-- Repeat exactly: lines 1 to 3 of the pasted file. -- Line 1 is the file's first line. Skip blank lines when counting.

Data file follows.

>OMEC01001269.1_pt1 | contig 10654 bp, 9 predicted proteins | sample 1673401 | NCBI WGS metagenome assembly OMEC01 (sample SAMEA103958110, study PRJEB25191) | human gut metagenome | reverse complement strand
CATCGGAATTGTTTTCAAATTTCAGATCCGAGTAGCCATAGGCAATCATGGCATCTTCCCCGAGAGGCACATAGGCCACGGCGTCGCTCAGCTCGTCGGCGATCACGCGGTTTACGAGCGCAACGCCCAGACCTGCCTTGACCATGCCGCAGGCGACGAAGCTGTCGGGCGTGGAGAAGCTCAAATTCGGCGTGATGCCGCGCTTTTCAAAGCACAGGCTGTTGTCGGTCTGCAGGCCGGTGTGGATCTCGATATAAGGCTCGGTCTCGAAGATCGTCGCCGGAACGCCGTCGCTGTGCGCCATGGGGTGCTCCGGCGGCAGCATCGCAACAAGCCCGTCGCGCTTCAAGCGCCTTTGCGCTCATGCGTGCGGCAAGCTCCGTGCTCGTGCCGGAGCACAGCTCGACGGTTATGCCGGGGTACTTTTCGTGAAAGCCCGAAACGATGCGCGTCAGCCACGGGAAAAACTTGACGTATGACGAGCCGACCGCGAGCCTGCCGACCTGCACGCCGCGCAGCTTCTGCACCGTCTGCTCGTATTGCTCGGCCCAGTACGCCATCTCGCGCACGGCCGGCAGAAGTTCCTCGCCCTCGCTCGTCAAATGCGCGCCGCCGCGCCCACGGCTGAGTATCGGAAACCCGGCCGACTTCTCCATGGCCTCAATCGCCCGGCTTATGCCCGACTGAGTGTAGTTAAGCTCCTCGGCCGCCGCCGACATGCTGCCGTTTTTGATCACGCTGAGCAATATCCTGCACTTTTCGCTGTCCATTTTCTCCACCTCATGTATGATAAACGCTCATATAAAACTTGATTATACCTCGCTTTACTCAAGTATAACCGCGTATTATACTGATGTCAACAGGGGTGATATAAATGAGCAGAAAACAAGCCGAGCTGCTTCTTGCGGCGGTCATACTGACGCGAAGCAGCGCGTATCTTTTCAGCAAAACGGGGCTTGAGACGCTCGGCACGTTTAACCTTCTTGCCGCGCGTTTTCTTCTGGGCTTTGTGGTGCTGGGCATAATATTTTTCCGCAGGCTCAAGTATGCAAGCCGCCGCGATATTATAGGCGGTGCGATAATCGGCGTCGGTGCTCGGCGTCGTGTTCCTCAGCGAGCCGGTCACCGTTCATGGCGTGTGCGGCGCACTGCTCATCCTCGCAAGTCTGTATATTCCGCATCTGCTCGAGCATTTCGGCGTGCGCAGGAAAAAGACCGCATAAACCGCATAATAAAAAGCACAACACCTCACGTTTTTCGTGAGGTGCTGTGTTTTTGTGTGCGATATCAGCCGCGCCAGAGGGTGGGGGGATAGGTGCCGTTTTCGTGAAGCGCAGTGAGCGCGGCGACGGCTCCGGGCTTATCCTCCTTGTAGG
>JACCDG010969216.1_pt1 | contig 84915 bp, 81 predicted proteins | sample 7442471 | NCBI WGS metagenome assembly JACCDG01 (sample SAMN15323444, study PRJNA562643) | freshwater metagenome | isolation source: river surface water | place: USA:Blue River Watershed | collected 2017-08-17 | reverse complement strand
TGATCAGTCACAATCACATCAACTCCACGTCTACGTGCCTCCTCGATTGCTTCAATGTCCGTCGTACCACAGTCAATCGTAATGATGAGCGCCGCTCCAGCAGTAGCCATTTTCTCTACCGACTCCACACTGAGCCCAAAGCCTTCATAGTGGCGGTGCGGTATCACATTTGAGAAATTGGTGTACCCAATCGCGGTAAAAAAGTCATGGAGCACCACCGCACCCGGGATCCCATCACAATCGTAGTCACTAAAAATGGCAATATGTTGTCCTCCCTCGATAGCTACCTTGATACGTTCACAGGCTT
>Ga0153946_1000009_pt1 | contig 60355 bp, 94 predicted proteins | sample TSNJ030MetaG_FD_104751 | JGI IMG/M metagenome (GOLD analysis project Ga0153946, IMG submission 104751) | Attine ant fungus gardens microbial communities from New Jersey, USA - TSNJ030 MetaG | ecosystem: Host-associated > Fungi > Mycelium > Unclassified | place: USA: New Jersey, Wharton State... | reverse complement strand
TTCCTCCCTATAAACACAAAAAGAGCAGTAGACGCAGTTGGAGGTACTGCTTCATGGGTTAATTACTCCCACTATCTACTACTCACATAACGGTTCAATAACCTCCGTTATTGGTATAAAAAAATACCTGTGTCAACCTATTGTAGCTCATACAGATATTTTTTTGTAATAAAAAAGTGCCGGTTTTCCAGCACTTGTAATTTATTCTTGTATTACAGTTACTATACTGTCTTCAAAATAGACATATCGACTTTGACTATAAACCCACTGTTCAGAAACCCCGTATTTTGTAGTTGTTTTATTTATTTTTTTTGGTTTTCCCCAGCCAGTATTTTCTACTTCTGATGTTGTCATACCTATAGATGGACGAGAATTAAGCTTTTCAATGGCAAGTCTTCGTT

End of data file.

>OMEC01001269.1_pt1 | contig 10654 bp, 9 predicted proteins | sample 1673401 | NCBI WGS metagenome assembly OMEC01 (sample SAMEA103958110, study PRJEB25191) | human gut metagenome | reverse complement strand
CATCGGAATTGTTTTCAAATTTCAGATCCGAGTAGCCATAGGCAATCATGGCATCTTCCCCGAGAGGCACATAGGCCACGGCGTCGCTCAGCTCGTCGGCGATCACGCGGTTTACGAGCGCAACGCCCAGACCTGCCTTGACCATGCCGCAGGCGACGAAGCTGTCGGGCGTGGAGAAGCTCAAATTCGGCGTGATGCCGCGCTTTTCAAAGCACAGGCTGTTGTCGGTCTGCAGGCCGGTGTGGATCTCGATATAAGGCTCGGTCTCGAAGATCGTCGCCGGAACGCCGTCGCTGTGCGCCATGGGGTGCTCCGGCGGCAGCATCGCAACAAGCCCGTCGCGCTTCAAGCGCCTTTGCGCTCATGCGTGCGGCAAGCTCCGTGCTCGTGCCGGAGCACAGCTCGACGGTTATGCCGGGGTACTTTTCGTGAAAGCCCGAAACGATGCGCGTCAGCCACGGGAAAAACTTGACGTATGACGAGCCGACCGCGAGCCTGCCGACCTGCACGCCGCGCAGCTTCTGCACCGTCTGCTCGTATTGCTCGGCCCAGTACGCCATCTCGCGCACGGCCGGCAGAAGTTCCTCGCCCTCGCTCGTCAAATGCGCGCCGCCGCGCCCACGGCTGAGTATCGGAAACCCGGCCGACTTCTCCATGGCCTCAATCGCCCGGCTTATGCCCGACTGAGTGTAGTTAAGCTCCTCGGCCGCCGCCGACATGCTGCCGTTTTTGATCACGCTGAGCAATATCCTGCACTTTTCGCTGTCCATTTTCTCCACCTCATGTATGATAAACGCTCATATAAAACTTGATTATACCTCGCTTTACTCAAGTATAACCGCGTATTATACTGATGTCAACAGGGGTGATATAAATGAGCAGAAAACAAGCCGAGCTGCTTCTTGCGGCGGTCATACTGACGCGAAGCAGCGCGTATCTTTTCAGCAAAACGGGGCTTGAGACGCTCGGCACGTTTAACCTTCTTGCCGCGCGTTTTCTTCTGGGCTTTGTGGTGCTGGGCATAATATTTTTCCGCAGGCTCAAGTATGCAAGCCGCCGCGATATTATAGGCGGTGCGATAATCGGCGTCGGTGCTCGGCGTCGTGTTCCTCAGCGAGCCGGTCACCGTTCATGGCGTGTGCGGCGCACTGCTCATCCTCGCAAGTCTGTATATTCCGCATCTGCTCGAGCATTTCGGCGTGCGCAGGAAAAAGACCGCATAAACCGCATAATAAAAAGCACAACACCTCACGTTTTTCGTGAGGTGCTGTGTTTTTGTGTGCGATATCAGCCGCGCCAGAGGGTGGGGGGATAGGTGCCGTTTTCGTGAAGCGCAGTGAGCGCGGCGACGGCTCCGGGCTTATCCTCCTTGTAGG
>JACCDG010969216.1_pt1 | contig 84915 bp, 81 predicted proteins | sample 7442471 | NCBI WGS metagenome assembly JACCDG01 (sample SAMN15323444, study PRJNA562643) | freshwater metagenome | isolation source: river surface water | place: USA:Blue River Watershed | collected 2017-08-17 | reverse complement strand